Small actions can have big consequences.
Witness the growth of the invasive goldfish problem in St. Albert. Who would have thought that disposing of tiny pet store goldfish would have the potential of wreaking havoc on the ecosystem?
But this week city crews will resort to using the pesticide Rotenone in the Edgewater and Ted Hole Park stormwater ponds in an effort to eliminate the goldfish, which are showing up in large numbers.
Using pesticide is not an action the city takes lightly. The city has been reducing its pesticide use in recent years to improve water quality as part of its environmental focus. But crews have already tried nets, electricity and winter ice to try to exterminate the goldfish, without success.
The drastic action is needed to prevent the invasive goldfish from making their way into the Sturgeon River where it is feared they could decimate native fish populations. The Edgewater pond has a sewer link to the Sturgeon River, which is worrisome.
The goldfish, when released into the wild, are hardier than local fish. They grow quite large and they compete for food sources choking out native fish. They are prolific breeders and can live in even poor quality water.
The goldfish problem is not limited to St. Albert. The goldfish have been found in Alberta ponds as far north as Fort McMurray.
The pesticide to be used in St. Albert has been applied successfully to eliminate goldfish in Okotoks, High River, Grande Prairie and Olds, which are among the communities that have goldfish problems.
But there is an environmental cost to this. The city of St. Albert intends to use the same pesticide next year in Lacombe Lake to wipe out goldfish there. The pesticide would also kill the crayfish and trout in the pond.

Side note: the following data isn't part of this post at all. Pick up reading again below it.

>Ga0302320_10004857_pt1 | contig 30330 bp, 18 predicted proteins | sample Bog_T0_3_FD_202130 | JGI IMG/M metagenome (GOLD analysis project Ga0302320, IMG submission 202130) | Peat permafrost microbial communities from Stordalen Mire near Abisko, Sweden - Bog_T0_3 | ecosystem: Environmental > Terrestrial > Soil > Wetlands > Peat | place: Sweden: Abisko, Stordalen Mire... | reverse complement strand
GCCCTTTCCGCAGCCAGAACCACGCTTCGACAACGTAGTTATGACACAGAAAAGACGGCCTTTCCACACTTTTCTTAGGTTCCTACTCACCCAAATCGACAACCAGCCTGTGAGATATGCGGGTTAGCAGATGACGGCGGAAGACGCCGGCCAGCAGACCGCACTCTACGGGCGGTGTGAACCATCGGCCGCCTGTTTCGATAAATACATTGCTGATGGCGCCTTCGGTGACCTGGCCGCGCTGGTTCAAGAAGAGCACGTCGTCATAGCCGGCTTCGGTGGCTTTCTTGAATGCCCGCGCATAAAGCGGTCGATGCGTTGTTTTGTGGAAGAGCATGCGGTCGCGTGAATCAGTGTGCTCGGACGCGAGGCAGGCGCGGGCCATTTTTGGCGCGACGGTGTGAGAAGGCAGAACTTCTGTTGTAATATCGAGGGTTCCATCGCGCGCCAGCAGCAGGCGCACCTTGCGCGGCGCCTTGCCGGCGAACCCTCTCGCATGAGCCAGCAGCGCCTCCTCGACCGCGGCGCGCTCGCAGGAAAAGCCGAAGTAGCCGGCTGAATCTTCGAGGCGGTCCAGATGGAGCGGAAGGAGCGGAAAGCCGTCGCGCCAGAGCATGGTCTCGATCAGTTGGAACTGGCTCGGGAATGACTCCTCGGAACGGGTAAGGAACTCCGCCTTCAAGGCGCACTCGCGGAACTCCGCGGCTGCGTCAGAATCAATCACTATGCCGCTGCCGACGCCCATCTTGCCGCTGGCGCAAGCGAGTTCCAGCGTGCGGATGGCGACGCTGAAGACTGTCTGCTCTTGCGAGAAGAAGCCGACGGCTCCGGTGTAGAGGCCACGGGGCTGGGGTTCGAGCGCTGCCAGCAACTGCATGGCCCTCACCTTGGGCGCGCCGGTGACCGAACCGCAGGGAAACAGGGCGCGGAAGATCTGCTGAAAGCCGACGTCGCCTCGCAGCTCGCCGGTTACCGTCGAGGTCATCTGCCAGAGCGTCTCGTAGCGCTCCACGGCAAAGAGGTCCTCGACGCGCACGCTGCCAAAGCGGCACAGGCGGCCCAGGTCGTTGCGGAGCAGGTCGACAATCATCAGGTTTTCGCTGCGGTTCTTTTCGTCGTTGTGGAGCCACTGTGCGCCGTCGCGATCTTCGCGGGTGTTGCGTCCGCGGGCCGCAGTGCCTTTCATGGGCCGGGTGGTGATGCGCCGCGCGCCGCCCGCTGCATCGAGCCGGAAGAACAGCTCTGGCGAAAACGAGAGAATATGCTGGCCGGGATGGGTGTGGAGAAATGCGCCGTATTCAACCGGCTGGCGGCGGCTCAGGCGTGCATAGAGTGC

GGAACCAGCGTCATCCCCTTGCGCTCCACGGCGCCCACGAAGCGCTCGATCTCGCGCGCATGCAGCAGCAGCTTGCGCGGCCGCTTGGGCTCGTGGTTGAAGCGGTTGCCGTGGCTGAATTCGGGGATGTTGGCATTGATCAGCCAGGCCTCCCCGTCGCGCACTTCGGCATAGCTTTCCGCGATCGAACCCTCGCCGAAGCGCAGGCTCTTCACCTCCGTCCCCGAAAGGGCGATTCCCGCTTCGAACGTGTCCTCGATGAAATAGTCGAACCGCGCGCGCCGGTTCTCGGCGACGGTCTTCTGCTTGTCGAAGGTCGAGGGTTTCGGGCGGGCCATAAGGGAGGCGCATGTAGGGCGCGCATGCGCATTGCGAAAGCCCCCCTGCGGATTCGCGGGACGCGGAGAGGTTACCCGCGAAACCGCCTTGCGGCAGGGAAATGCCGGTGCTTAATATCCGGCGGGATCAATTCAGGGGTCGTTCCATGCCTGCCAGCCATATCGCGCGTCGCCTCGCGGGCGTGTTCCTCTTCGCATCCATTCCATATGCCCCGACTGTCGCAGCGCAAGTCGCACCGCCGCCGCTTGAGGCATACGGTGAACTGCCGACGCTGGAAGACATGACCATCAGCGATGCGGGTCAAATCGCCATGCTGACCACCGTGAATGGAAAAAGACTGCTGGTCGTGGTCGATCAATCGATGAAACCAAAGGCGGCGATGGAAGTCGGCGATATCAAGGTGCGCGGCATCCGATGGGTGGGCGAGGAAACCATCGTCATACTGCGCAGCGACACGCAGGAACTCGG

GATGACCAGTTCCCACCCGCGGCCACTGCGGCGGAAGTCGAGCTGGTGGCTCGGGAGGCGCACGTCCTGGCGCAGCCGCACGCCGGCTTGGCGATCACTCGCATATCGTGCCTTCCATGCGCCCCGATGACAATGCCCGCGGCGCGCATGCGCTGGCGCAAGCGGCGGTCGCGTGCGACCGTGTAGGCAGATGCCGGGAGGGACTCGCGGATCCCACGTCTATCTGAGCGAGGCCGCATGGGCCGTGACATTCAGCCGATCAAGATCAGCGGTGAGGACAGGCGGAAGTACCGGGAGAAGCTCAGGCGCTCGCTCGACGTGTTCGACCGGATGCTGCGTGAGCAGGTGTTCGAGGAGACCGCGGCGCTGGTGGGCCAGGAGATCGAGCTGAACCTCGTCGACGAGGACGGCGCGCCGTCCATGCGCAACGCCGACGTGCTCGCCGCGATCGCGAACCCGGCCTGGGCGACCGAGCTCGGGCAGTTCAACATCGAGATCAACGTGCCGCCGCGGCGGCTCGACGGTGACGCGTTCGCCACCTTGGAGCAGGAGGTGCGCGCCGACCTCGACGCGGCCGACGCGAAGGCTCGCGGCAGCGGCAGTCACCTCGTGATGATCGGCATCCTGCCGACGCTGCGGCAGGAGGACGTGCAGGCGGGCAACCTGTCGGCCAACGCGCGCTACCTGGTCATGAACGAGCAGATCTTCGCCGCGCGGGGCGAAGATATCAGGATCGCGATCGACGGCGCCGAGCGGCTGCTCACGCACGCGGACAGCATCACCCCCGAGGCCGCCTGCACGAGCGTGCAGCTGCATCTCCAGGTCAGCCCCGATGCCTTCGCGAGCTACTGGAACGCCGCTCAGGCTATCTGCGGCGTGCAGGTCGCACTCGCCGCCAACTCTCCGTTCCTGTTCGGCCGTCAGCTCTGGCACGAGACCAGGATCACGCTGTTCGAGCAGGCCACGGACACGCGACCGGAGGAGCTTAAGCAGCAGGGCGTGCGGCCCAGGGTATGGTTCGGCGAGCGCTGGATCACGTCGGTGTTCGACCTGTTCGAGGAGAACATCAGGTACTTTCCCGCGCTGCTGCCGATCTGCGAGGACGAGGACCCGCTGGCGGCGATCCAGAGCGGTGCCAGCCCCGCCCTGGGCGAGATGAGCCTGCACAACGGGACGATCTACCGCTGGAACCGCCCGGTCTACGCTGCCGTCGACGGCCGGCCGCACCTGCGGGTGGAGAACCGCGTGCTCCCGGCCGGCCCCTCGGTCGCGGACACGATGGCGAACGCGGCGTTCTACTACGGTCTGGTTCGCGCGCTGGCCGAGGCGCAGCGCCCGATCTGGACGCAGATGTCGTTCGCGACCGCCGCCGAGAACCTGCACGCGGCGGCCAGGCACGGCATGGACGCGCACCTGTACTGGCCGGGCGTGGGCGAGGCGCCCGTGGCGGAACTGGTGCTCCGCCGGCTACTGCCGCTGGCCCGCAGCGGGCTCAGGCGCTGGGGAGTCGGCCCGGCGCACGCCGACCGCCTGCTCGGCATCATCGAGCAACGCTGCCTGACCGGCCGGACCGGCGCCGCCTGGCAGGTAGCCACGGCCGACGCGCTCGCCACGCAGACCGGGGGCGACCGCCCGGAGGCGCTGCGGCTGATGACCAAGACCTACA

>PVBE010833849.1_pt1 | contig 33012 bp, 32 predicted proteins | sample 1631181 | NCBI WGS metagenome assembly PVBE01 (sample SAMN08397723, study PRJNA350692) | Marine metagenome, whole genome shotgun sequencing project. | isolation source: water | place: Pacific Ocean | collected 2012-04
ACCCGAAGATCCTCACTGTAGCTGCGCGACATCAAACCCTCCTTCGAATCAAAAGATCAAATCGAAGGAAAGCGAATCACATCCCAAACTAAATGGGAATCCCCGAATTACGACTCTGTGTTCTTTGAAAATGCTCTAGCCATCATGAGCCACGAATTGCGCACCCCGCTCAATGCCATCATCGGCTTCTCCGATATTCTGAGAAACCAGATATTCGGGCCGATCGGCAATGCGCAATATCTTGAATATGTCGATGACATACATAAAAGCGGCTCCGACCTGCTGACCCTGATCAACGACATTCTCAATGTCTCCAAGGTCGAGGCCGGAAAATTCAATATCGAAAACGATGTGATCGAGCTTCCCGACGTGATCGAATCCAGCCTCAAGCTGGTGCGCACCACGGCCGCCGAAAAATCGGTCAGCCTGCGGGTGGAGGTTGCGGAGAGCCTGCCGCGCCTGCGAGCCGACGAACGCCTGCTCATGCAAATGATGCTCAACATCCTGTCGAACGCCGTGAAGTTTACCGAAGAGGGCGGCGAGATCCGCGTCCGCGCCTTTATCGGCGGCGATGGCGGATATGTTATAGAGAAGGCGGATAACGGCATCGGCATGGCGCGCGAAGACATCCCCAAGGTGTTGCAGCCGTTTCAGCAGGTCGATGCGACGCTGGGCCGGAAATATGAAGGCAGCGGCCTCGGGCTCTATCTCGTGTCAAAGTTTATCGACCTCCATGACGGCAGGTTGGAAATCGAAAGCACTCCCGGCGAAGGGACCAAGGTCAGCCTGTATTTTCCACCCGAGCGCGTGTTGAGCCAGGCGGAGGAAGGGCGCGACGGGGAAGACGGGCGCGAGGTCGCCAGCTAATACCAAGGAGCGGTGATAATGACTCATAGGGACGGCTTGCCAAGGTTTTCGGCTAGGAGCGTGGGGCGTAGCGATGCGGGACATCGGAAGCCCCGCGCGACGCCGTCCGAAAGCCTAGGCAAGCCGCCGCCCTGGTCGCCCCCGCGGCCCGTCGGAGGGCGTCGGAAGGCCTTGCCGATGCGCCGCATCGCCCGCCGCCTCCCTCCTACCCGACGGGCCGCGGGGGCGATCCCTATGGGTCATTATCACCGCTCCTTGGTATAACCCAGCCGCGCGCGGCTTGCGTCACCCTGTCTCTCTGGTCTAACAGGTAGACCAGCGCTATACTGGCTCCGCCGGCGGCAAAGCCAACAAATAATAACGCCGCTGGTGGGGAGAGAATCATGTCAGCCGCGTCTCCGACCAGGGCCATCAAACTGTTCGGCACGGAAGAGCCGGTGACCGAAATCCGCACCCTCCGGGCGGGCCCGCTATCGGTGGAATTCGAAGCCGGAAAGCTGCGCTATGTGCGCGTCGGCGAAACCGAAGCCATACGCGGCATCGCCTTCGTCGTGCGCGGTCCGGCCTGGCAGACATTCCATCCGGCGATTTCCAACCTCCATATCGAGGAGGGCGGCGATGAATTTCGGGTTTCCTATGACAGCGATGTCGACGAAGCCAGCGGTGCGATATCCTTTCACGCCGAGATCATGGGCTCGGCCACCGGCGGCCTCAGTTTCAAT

It is suspected that goldfish were released into the wild by pet owners who were done with them. Some may think their actions are a humane option, but not for the local fish.
Don’t flush goldfish down the toilet, even if they are dead, as it can spread disease. Unwanted goldfish should be buried or tossed in the trash.
A number of candidates for municipal office have included environmental protection in their campaign platforms. Protection of the river valley is important, including the fish habitat. The city is trying to do its part, but we all need to be vigilant.
We need to respect our water sources and our ecosystems. We need to be mindful of what we’re putting in the water.
Ultimately this goldfish problem was caused by carelessness and the cost to fix the problem comes out of everyone’s tax dollars. It just goes to show that environmental protection starts with individuals and we all have a role to play in protecting and respecting our ecosystems. Let the goldfish problem be a lesson for us all: even small things can become a big problem.